Commentary: Why Infrastructure Is a Social Justice Issue

Commentary: Why Infrastructure Is a Social Justice Issue

When you think of infrastructure, you probably think of roads, bridges, and highways — not social justice. But there’s a growing group of city officials, community leaders, activists and academics that are calling on us to transform the way we think about this important issue. Infrastructure is about something bigger than construction: It’s a fundamental issue of equity and opportunity.

Published December 18, 2015

When you think of infrastructure, you probably think of roads, bridges, and highways — not social justice. But there’s a growing group of city officials, community leaders, activists and academics that are calling on us to transform the way we think about this important issue. Infrastructure is about something bigger than construction: It’s a fundamental issue of equity and opportunity. Hillary Clinton believes that, with the right investments, we have the ability not only to rebuild our roads, bridges and highways, but to take on inequality and help communities that have too often been left out and left behind. The infrastructure plan Hillary just announced would help do that.

The quality of infrastructure disproportionately affects low-income communities and communities of color. Take public transit, where one survey found users are 60 percent people of color. Research shows that access to jobs through affordable transit (or the lack thereof) is one of the most powerful forces for social mobility in low-income communities. But right now, America’s mass transit system is in disrepair — and often doesn’t sufficiently connect to the communities that need it the most. As a result, families and communities that already face the biggest obstacles to success have an even harder time getting to work or school, finding a job or running an errand to the grocery store or the bank. Remember James Robertson, the 56-year-old man in Detroit who walked 21 miles a day to get to and from work because he didn’t have adequate public transit? 

Hillary believes we must do better. Her plan will boost federal infrastructure investment by $275 billion over the next five years — which means building and repairing everything from subway lines and bus systems to advanced grids and more efficient ports. But making the investment is just the first step. If we want infrastructure to play a role in taking on inequality, we need to prioritize investments in low-income communities and communities of color. And we need to change the way we make these investments.

First, we should involve communities in the infrastructure decisions that affect their lives. People who live in a community day in and day out are the best experts when it comes to the needs of that community. Too often, local voices are overlooked when city officials decide what projects to fund or where to place transit routes. Hillary will encourage local governments to work with low-income communities to ensure that these investments are creating transit options that connect the unemployed and underemployed to jobs and opportunity. She’ll build on innovative examples in places like New Orleans, where Mayor Mitchell Landrieu created a working group that brings together local officials, transit representatives, advocacy groups, and experts from local colleges and universities. Together, they passed a “complete streets” policy, which requires infrastructure plans in their city to consider how projects will affect all residents — including pedestrians, bicyclists, transit riders and those with disabilities.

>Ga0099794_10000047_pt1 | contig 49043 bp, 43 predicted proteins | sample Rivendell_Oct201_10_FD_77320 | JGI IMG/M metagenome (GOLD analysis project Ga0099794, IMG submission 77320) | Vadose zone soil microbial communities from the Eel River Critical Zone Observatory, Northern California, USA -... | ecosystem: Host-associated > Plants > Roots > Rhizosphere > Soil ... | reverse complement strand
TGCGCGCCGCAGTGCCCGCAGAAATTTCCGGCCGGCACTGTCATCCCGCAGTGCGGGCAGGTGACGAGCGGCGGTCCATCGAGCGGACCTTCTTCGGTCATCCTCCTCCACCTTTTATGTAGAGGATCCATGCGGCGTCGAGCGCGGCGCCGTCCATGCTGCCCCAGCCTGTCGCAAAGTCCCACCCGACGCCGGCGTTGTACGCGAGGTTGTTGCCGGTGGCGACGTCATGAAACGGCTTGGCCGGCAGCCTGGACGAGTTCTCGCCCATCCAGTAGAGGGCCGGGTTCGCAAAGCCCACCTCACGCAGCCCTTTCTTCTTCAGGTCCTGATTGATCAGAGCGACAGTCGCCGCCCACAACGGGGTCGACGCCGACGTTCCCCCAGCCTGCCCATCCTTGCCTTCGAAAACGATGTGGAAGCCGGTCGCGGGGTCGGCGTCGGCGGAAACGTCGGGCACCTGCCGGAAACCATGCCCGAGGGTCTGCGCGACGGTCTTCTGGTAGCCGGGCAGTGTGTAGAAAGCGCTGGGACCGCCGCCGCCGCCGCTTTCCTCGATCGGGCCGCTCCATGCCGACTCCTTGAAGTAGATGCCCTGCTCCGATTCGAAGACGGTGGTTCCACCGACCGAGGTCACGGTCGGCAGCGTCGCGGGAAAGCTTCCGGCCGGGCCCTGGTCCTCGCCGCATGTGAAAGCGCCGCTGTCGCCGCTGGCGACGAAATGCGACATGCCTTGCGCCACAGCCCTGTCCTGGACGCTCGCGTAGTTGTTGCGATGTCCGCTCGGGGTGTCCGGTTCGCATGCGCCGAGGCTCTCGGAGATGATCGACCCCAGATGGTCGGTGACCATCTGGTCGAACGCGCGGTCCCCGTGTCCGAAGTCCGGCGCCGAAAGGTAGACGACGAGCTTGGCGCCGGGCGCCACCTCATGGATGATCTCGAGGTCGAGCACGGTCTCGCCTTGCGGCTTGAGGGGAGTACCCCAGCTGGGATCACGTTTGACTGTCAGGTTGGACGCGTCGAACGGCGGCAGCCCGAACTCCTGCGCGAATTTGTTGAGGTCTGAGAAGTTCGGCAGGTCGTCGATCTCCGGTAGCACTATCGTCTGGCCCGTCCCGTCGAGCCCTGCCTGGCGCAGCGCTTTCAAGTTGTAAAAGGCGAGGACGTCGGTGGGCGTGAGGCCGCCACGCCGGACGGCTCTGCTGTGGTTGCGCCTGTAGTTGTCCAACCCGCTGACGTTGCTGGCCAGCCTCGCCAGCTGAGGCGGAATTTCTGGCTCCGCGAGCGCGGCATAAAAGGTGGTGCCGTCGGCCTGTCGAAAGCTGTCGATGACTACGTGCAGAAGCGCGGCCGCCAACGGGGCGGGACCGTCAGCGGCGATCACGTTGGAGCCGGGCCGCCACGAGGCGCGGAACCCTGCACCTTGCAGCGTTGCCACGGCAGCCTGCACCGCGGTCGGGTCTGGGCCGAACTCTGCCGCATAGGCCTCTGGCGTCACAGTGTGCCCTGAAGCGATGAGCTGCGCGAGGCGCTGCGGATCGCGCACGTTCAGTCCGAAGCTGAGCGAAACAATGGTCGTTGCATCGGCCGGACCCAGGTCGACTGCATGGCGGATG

Second, we should create opportunities for hiring local workers on these projects. Good-paying jobs in construction and infrastructure are gateways to the middle-class. Median annual wages for infrastructure workers are about $3,700 more than the national median, and Hillary wants to make sure that these jobs are available where they’re needed most. For example, Mayor Ed Murray in Seattle helped pass a law to require all major city-funded construction projects to hire a share of their workers from the county’s economically distressed communities. And U.S. Secretary of Transportation Anthony Foxx has initiated a pilot program that allows jurisdictions to hire local workers on federal-funded transit projects. These communities will now benefit in two ways: infrastructure projects that help repair their city and new jobs that lift up the community.

Third, we should engage minority- and women-owned businesses. Hillary wants to be the “small business president” and will fight to level the playing field. Major construction companies might be the best known, but there’s a good chance local minority- and women-owned businesses are more specialized or integrated in the community. Seattle is experimenting with splitting up projects to give pieces to smaller firms, and, starting this year, the city is tracking how many of its sub-contractors are minority- and women-owned firms. Meanwhile, New Orleans’s transportation agency has recently increased the percentage of federally assisted funding going to these firms from 11 percent to 31 percent in just a few years.

These are just a few ideas we can learn from and build on across the country. If we’re going to be serious about taking on racial justice and expanding economic opportunity in America, we need to come up with innovative solutions. It also means making it a priority across our plans and policies. Smart investments in infrastructure are a great way to do just that.

The opinions expressed here do not necessarily reflect those of BET Networks.

Maya Harris is Senior Policy Advisor for Hillary for America.

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(Photo: Steve Pope/Getty Images)

Written by Maya Harris

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